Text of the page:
NOTE: This exam took place before recent social distancing recommendations were mandated.
“Everyone ready?” Seven heads nodded, seven pairs of feet braced in neoprene boots, and four pairs of thickly-gloved hands readied a wide, webbed stretcher.
The aquarist team had gathered in the South Pacific Aquarium isolation pool at Point Defiance Zoo & Aquarium, with three veterinary staff in waders waiting in the wings.
The nurse sharks were about to meet the vet for a check-up.
All Together Now
“It’s a team effort,” explained Marc Duncan, assistant curator, as he assembled everyone in the food prep kitchen to go over the plan.
Point Defiance Zoo has nine nurse sharks, and two were getting wellness check-ups today. The sharks – Number Two, known for his big appetite, and Number Nine, nicknamed “Barney” for his big frame and luminous purple hue – had been coaxed earlier with salmon treats into the isolation pool. A small, three-foot-deep section above the main Outer Reef habitat, it can also be sectioned off with a gate for occasions just like this.
As Two and Nine swam unhurriedly around the pool, Duncan briefed his team, all clad in wetsuits, boots and gloves. The wellness exam would include length and weight measurements, a blood sample, ultrasound and overall assessment. While nurse sharks don’t have to continuously swim to breathe, the team still wanted to keep the exam under 15 minutes. A hose was set up to continually pump oxygenated water over the sharks’ gills, for extra comfort.
Everyone took their stations. Duncan and Chris Spaulding took the front end of the stretcher, two others took the middle and two more the tail end. Cindy Kagey positioned herself by the pump hose. On land, Stacey Misura prepared to take notes and keep time, while intern veterinarian Dr. Lauren Mulreany set up a portable ultrasound machine with a protective towel.
Gently, Duncan herded Two into the stretcher, and the team scooped him along to where Kagey was waiting with the hose. Two squirmed, splashing – at the tail end, Kat Forrest smiled and shut her eyes briefly against the water drops – then he calmed down.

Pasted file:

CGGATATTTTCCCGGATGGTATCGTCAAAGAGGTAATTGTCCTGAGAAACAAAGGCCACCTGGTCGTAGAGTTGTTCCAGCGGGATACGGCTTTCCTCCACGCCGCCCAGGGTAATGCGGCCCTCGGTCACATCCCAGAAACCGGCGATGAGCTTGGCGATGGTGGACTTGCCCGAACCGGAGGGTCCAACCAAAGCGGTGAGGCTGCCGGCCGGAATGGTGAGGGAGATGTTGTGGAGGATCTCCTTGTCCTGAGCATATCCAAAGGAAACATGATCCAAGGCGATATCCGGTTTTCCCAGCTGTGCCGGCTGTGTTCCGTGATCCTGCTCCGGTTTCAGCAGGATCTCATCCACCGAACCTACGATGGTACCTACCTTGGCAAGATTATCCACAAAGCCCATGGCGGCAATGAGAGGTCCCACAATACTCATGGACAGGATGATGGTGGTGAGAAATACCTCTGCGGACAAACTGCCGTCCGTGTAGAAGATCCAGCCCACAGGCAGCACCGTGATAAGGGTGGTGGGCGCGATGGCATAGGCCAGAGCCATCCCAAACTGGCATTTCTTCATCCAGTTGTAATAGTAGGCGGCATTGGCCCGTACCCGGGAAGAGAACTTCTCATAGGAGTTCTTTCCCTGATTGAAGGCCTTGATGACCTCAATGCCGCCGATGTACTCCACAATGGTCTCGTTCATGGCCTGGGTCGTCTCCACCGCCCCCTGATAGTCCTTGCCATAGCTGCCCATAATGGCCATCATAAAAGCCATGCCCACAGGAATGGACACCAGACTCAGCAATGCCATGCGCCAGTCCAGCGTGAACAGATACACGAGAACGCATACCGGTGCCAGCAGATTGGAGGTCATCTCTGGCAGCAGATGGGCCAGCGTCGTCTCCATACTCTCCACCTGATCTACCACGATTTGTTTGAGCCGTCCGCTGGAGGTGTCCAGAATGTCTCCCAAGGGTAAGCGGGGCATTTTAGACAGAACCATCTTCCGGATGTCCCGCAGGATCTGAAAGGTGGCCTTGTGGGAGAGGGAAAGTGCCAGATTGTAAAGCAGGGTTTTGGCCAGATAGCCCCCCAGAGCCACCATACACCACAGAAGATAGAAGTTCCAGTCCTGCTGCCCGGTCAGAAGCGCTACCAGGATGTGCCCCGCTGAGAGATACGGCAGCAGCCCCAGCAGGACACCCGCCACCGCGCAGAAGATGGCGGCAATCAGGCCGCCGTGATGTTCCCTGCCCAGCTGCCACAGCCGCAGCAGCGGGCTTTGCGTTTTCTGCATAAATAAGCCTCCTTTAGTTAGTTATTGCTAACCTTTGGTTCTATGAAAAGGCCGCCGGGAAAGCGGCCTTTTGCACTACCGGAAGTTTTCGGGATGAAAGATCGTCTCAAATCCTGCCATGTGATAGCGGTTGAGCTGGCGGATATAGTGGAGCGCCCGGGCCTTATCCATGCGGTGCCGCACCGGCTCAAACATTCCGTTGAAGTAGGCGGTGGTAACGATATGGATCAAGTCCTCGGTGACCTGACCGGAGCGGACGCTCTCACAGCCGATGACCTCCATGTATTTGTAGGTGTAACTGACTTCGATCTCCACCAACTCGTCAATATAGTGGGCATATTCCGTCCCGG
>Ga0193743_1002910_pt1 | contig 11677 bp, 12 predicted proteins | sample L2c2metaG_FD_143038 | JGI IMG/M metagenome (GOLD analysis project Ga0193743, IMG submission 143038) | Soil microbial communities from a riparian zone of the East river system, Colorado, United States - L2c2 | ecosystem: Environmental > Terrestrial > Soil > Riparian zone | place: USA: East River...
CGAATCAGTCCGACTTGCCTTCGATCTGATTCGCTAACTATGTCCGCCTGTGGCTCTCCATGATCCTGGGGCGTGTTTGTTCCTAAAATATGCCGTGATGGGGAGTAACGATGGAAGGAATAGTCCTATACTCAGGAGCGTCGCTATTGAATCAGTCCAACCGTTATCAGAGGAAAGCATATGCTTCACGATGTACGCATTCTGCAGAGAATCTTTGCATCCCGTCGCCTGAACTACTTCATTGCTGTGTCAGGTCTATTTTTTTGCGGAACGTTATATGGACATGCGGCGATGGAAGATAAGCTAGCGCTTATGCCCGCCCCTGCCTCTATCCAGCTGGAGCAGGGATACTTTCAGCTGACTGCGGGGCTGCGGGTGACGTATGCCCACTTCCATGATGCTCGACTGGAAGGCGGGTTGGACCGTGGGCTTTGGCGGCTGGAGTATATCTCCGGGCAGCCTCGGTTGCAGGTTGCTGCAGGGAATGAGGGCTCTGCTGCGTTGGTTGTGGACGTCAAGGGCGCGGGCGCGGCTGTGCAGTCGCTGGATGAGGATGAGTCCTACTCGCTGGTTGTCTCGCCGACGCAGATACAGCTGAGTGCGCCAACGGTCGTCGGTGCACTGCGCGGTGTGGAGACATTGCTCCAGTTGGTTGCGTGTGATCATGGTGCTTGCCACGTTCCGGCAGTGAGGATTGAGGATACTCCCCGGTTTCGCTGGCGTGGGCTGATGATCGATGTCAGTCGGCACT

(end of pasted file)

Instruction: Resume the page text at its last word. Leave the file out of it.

Just Roll Over
“Rolling!” called Duncan.
“Rolling!” echoed the team, and twelve hands gradually worked the shark upside down – a position where sharks will naturally become almost asleep, unaffected by their environment.
Dr. Mulreany went to work, uncovering her machine and rolling the ultrasound wand over Two’s smooth pink skin to scan his thyroid for any unusual signs.
“Great respirations,” noted Kagey, at the pump.
Down at the tail end, zoo veterinarian Dr. Kadie Anderson hopped into the water and took a syringe from veterinary technician Julie Lemon.
“Getting blood from humans is easy – you can see the veins,” Dr. Anderson noted, afterward. “But with sharks, you just have to know where you are going.”
Through it all, Two rested serenely, with just the occasional twitch. Samples drawn and ultrasound safely wrapped up, the vet team sat on the edge of the pool.
Head to Tail
One more tricky part to go – measuring.
“Over!” Duncan called, and “Over!” replied the team, swiveling Two back to upright and hanging on as he splashed and readjusted with a massive, all-muscle frame.
Duncan scratched his back. “It’s like handling a line-backer wrapped in sandpaper,” he smiled.
On land, Becky Shelton handed him a 100-foot tape measure and each aquarist carefully threaded it under the stretcher against Two’s body. For a split second, the shark held quite still.
“260 cm!” called out Forrest from the tail end.
Moving as one, the aquarists sloshed Two through the pool to where Shelton had lowered the hanging scale. Duncan hooked it through ropes on either end of the stretcher, then adjusted Two’s weight as he was lifted slowly up, out of the water.
Everyone seemed to hold their breath as the scale settled on a number.
“279.5 pounds!” Duncan called out, and Misura jotted it down.
The stretcher sank back down, the team opened it up and after a moment’s pause Two glided out. As the seven humans stood around the edge, catching their breath, both nurse sharks wove serenely between their legs.
“Okay, everybody ready?” asked Duncan, a gleam in his eye. “Let’s do it.”
And the second exam began.
Good for sharks and people
“Both sharks look really healthy,” said Dr. Anderson, after Nine had been scanned, measured and sampled for blood.
As Kagey lifted out the hose, Dr. Mulreany packed away the ultrasound and the aquarists climbed out of the pool, Duncan stayed behind. Sometimes he’d have handfuls of salmon to reward the sharks, but today it was a tub of shrimp. He scattered the shrimp through the water, but nobody was interested.
Duncan shrugged, and opened the gates. “This is a big thing for all of us,” he said, watching Two and Nine swim out to rejoin the other massive sharks. “It really helps us build our trust and work with each other. And it gets our sharks comfortable with us, to help us take care of them.”